[182 NJSuper Page 269] The issue presented is whether defendant is liable to plaintiff for crop damage caused by wild deer. For the reasons set forth herein it is declared it is not. The facts are these:
In the spring of 1978 plaintiff's crop of iceberg lettuce was destroyed by wild deer. The State of New Jersey and Department of Environmental Protection, Division of Fish, Game & Shellfisheries managed the property adjacent to plaintiff's fields. Plaintiff alleges that defendant improperly maintained and controlled wild deer then living on defendant property, such that the deer trespassed into plaintiff's fields and destroyed plaintiff's crop.
Plaintiff's action is based on the New Jersey Tort Claims Act, N.J.S.A. 59:1-1 et seq. Defendant argues that it is immune from liability under the act; it consequently moves for summary judgment on the ground that plaintiff has failed to state a claim on which relief can be granted.
The powers and duties of the Division of Fish, Game and Shellfisheries of the Department of Environmental Protection are set forth in the State Fish and Game Code, N.J.S.A. 13:1B-29 et seq. The Fish and Game Council in the Division of Fish, Game and Shellfisheries is "authorized and empowered to determine under what circumstances, when and in what localities, by what means and in what amounts and numbers such . . . game animals . . . may be pursued, taken, killed or had in possession so as to maintain an adequate and proper supply thereof. . ." N.J.S.A. 13:1B-30.
Plaintiff maintains that defendant's failure to fence in the deer and failure to permit more deer to be taken during hunting season render defendant liable under the New Jersey Tort Claims Act, N.J.S.A. 59:2-2a. Defendant contends that the actions of the Fish and Game Council are immunized as discretionary activities under N.J.S.A. 59:2-3. Only "high-level policy decisions" are considered worthy of protection as discretionary activities. High-level policy decisions involving a failure to act may be challenged only upon a showing of "palpable unreasonableness", N.J.S.A. 59:2-3d; Mitchell v. Trenton , 163 N.J. Super. 287, 292 (App.Div.1978) (cf. Fitzgerald v. Palmer , 47 N.J. 106 (1966), in which a less stringent test was applied to facts involving active, rather than passive, negligence).
Thus there are two questions before the court. First, did management by the Department of Environmental Protection of property inhabited by wild deer involve high-level policy decisions rising to the level of discretionary activity under N.J.S.A. 59:2-3? Second, if such management did involve discretionary activity, was the failure to prevent the crop damage palpably unreasonable?
High-level policy decisions classified as discretionary acts involve planning, and are distinct from ministerial acts, which pertain merely to operations and which are not immunized. Woodsum v. Pemberton Tp. , 172 N.J. Super. 489 (Law Div.1980), aff'd 177 N.J. Super. 639 (App.Div.1981), but see Costa v. Josey , 160 N.J. Super. 1 (App.Div.1978), aff'd 79 N.J. 535 (App.Div.1979), rev'd 83 N.J. 49 (1980). The decision to control the deer by fencing them within the property or by permitting more deer to be taken in hunting season, would have been within the purview of the Fish and Game Council, to fulfill its purpose of protecting, propagating, increasing, controlling and conserving game animals in New Jersey, N.J.S.A. 13:1B-30. Thus, insofar as the Council itself would make the decision to fulfill what is obviously a long-range goal, the Council's failure to fence in the deer or to extend the hunting season was a discretionary act.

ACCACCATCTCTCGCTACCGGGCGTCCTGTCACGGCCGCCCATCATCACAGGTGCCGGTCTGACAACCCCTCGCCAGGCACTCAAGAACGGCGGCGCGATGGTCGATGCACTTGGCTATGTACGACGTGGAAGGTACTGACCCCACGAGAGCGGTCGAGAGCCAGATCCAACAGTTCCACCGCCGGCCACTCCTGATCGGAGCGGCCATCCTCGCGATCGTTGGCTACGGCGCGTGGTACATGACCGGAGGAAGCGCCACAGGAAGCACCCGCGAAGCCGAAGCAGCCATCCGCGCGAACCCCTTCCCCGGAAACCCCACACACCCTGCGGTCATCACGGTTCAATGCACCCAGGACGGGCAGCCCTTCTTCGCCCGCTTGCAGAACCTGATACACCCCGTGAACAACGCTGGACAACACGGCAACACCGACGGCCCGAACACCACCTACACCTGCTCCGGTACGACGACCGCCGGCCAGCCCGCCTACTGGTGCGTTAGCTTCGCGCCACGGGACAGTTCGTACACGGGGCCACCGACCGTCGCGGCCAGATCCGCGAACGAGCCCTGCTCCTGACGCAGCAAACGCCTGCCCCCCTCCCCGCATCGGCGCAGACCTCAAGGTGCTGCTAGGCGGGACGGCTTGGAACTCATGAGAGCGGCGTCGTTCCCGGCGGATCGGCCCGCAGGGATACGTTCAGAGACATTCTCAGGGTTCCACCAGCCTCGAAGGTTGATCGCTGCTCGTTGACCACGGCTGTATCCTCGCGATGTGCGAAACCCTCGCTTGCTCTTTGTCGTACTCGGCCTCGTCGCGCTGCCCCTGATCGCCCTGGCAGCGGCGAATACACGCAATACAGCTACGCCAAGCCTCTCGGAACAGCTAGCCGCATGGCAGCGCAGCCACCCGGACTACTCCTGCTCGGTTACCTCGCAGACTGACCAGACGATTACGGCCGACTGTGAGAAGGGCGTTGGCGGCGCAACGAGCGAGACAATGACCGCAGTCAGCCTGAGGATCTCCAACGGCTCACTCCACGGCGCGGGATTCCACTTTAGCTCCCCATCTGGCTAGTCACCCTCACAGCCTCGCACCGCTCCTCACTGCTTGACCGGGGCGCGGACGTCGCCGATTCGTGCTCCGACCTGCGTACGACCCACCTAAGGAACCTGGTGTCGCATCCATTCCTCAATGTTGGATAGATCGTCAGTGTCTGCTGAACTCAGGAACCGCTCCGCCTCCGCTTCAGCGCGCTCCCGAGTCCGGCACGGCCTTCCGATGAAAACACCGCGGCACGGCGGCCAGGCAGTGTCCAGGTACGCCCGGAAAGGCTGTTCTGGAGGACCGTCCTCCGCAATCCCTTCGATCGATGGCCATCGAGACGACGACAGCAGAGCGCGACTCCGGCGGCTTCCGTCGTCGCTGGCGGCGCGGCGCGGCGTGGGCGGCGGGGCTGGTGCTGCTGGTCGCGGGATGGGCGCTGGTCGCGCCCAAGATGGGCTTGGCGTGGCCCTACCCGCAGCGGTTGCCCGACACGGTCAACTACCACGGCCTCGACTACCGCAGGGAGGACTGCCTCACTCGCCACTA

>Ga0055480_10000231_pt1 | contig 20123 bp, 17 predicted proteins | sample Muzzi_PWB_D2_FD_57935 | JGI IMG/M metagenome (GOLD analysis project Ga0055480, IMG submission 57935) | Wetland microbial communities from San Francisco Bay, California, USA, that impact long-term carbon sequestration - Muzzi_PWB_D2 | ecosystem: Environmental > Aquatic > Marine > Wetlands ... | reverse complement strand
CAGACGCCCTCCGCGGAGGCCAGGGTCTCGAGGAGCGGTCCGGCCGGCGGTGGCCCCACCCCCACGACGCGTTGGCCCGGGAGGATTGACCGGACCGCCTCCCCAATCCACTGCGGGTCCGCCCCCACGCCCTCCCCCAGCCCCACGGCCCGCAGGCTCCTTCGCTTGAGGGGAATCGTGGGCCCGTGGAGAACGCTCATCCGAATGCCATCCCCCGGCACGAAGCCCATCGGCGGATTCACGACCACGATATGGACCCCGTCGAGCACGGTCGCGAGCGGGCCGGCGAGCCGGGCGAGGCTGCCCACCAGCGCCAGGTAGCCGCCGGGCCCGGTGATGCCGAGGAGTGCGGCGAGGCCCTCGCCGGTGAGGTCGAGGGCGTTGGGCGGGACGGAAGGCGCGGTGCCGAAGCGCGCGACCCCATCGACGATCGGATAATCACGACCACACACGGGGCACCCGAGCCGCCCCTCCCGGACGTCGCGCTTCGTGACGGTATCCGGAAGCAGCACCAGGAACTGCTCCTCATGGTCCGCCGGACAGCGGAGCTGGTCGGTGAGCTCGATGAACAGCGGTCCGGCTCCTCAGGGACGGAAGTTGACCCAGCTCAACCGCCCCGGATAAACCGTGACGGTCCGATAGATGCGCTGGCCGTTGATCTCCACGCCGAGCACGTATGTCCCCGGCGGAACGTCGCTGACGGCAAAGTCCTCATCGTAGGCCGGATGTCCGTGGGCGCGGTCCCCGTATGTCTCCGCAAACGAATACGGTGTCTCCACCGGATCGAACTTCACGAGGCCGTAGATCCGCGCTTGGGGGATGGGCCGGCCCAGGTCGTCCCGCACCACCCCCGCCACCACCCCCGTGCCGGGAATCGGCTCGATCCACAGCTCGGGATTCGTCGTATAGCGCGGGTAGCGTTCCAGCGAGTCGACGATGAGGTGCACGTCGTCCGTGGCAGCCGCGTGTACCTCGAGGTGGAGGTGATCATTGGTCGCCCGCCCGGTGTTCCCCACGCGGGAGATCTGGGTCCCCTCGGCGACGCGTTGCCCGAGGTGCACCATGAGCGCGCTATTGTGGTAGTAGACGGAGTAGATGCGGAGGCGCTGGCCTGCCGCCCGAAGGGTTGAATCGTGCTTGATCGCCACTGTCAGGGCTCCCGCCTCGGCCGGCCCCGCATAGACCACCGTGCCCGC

The next question is whether the decision not to take such action to control the deer as might have precluded the crop damage, was palpably unreasonable. A palpably unreasonable discretionary act would render defendant liable for the damage. Mitchell v. Trenton, supra. In Sickman v. United States , 184 F.2d 616 (7 Cir. 1950), cert. den. 341 U.S. 939, 71 S. Ct. 999, 95 L. Ed. 1366 (1951), reh. den. 342 U.S. 843, 72 S. Ct. 21, 96 L. Ed. 637 (1951), reh. den. 342 U.S. 874, 72 S. Ct. 104, 96 L. Ed. 657 (1951), the issue was whether the United States was liable under the Federal Tort Claims Act for damage done to plaintiffs' crops by Canada geese. In affirming the District Court's dismissal of plaintiffs' complaints, the court (at 618) found that the United States was not liable for such damage.
The court in Sickman held that the decision of the Secretary of the Interior neither to herd the geese into a nonagricultural area nor to permit hunting during the years in question was a discretionary act not in itself vulnerable to challenge:
In determining whether migratory birds might be hunted and killed in any particular year, the Secretary of the Interior performs a discretionary function. . . Here no allegation of negligence was charged to any particular employee of the federal government; likewise there is no allegation that any government employee failed to exercise due care in ...